I need a longer HOSE BECAUSE I take water pills for high blood pressure. Also the diabetes meds. make me get up and PEE a couple times every night. I have a longer one so I can go to the bathroom that is close by my side of the bed and not take my mask off. I tried the machine with the long and the short hose.Readings arer the same. everything... can't see any differance. Its all pressurised so it should be exactly the same unless there are leaks.
For me, it's just easier to take off the mask. Less risk of tripping or getting tangled. And since you're a guy, you could use a urinal bottle at night. My grandfather did because he couldn't see without his glasses and by the time he got his glasses on and found his way to the bathroom, it was too late.
I know they sell longer hoses, but not longer climateline. I don't think using the climateline would do any good in terms of rainout if you add another hose. Water will just condense in that one. Look around at some of the suppliers and see how long they can get them. I think I saw at least 10'. And I'm not sure how much humidity would make it to your nose by that time.
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I aleady have it long enough to make the trip. I just wanted to try the new hose
You can get joiners to join together CPAP tube, which are just simple adapters that the tubes fit to. This way you get some of the benefits of a heated line, and if your extra length of tube is short, you may not get any condensation in the short length of unheated tube (rainout).
The chief determinate of this is the temperature of your bedroom: if it is hotter than the dew point you shouldn't have issues with rainout anyway. The air is passed over heated water in the humidifier and picks up both heat and water vapor. If it then passes down a cold tube, the temperature of the air/water vapor decreases, and water condenses on the inside of the tube. As the air is saturated, meaning it is carrying the maximum amount of water vapor it can at that temperature, it can't evaporate any of the water that does condense out in your tube. This means that any temperature drop in the tubes from the humidifier to your mask may cause some condensation that won't evaporate during your night.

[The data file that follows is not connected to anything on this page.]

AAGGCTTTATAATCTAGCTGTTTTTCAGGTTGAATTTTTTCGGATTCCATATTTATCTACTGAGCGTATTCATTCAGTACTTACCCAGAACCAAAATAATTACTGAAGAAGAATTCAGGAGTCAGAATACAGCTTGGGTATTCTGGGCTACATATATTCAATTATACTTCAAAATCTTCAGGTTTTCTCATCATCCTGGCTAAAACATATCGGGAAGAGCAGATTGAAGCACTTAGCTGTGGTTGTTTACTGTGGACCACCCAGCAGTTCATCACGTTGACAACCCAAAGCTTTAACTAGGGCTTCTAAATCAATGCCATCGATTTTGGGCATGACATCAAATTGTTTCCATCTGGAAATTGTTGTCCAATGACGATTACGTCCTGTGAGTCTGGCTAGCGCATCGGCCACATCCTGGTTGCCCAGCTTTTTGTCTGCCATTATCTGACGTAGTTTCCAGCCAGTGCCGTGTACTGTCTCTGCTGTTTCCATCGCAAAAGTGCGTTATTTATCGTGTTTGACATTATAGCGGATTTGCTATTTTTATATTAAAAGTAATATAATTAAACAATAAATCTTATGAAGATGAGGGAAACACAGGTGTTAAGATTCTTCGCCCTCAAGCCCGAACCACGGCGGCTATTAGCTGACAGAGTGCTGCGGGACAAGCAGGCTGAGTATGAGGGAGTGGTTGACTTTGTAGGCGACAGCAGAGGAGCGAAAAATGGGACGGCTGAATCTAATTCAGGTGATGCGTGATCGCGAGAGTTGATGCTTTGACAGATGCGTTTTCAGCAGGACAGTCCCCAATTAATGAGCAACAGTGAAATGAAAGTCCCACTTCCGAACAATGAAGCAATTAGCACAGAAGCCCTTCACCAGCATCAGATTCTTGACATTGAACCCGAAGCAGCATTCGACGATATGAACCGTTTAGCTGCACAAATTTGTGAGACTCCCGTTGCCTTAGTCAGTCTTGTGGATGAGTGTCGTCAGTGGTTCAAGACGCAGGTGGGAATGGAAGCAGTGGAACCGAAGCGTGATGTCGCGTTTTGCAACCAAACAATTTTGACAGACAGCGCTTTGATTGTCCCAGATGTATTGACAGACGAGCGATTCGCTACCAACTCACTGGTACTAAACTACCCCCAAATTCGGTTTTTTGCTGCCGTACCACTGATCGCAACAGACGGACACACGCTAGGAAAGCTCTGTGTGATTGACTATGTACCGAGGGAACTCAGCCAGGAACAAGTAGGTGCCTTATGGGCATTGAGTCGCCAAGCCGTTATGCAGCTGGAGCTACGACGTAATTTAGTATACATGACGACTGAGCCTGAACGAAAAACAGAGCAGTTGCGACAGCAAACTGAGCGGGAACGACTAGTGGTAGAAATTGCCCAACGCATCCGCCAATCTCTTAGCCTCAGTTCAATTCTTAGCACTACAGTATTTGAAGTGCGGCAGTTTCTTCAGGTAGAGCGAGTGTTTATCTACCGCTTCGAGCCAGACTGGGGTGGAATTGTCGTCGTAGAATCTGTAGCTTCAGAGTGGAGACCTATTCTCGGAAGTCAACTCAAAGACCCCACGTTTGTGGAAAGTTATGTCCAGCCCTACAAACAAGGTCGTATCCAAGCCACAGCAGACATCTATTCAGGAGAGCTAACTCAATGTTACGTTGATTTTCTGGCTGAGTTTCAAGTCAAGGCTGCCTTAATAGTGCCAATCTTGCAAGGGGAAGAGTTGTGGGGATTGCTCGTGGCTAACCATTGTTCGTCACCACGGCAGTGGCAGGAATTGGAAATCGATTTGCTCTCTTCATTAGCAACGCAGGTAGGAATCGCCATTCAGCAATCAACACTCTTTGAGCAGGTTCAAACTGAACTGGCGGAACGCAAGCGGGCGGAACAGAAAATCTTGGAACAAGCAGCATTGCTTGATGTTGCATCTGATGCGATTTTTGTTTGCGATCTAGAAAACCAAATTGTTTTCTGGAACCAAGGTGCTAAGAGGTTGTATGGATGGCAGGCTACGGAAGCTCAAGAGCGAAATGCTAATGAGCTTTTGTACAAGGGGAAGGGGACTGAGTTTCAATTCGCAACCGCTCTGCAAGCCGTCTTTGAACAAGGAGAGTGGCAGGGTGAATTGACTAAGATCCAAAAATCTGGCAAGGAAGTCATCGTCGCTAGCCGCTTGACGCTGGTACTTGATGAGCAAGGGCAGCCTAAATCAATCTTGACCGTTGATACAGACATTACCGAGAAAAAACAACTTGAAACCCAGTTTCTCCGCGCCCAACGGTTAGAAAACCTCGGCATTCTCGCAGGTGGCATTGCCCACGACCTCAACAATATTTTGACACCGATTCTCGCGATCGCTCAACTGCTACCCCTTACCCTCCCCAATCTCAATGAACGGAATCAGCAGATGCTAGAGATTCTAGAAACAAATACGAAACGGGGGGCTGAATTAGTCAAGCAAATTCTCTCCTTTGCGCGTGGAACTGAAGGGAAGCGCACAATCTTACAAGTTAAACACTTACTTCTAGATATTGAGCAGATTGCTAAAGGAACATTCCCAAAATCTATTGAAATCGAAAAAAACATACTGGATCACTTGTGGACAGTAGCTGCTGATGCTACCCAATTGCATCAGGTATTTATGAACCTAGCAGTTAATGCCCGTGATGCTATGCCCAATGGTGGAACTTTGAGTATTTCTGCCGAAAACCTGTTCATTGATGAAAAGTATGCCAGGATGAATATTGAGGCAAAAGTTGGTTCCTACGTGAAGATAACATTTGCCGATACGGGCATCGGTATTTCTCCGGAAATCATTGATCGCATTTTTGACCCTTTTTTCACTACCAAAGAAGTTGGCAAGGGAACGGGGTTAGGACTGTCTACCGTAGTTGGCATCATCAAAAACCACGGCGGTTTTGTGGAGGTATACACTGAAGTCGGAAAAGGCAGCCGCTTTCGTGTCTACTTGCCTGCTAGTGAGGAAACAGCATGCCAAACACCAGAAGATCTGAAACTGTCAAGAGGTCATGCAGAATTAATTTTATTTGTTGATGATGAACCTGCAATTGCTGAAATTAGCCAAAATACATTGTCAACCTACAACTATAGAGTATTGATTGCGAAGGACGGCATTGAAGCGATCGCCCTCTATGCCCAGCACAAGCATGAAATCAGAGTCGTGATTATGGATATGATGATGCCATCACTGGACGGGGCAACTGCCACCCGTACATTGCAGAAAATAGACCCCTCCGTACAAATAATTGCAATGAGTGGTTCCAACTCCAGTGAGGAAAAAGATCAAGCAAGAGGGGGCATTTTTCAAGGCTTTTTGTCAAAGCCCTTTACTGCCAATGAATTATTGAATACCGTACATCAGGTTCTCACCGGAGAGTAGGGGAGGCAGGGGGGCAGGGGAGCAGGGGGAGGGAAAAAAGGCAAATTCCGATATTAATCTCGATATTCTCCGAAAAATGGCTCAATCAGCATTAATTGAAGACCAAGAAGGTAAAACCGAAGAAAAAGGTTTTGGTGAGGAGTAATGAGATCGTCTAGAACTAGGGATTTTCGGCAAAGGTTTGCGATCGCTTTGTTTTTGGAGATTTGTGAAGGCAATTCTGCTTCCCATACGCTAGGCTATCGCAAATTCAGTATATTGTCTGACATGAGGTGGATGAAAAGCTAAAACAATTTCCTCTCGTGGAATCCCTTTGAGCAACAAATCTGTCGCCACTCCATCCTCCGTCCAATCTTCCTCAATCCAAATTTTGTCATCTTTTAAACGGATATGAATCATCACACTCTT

Another method that was used before electrically heated tubes were insulated tubes to try to keep the temperature of the air/water vapor mixture above the dew point and thus avoiding the condensation. Insulating the additional unheated tube might eliminate condensation that occurs just in this short tubing.
Minimizing the temperature drop between your humidifier set-temperature and your bedroom temperature will minimize the rainout: the downside to this is that the humidifier temperature might not be enough to pick up enough water vapor to fix your nasal passage dryness, or the bedroom temperature might be set too high for comfortable sleeping.
A short added length of CPAP tubing might work, but the solution might lie in the mask you are wearing. I'm currently using a ResMed Mirage FX nasal mask which allows me to easily unclip the tubing from the mask at the final elbow at the mask, go off to the bathroom and clip back up again without disturbing the fit of the mask as well as having a good airflow that means you don't feel suffocated without the machine running. The machine is set for auto start and stop which means I just unclip, return and reclip in and don't need to touch the machine or mask adjustment.
Some people have reported their bilevel machines don't work right with extra long hoses.
I would expect that EPR might suffer similar problems, along with a slightly lower pressure, and perhaps a little less accurate pressure control as you breathe in and out.
Apnea sensing might suffer a bit as well, especially determining whether an apnea is obstructive or central.
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If it's midnight and a DME tells you it's dark outside, go and check it yourself.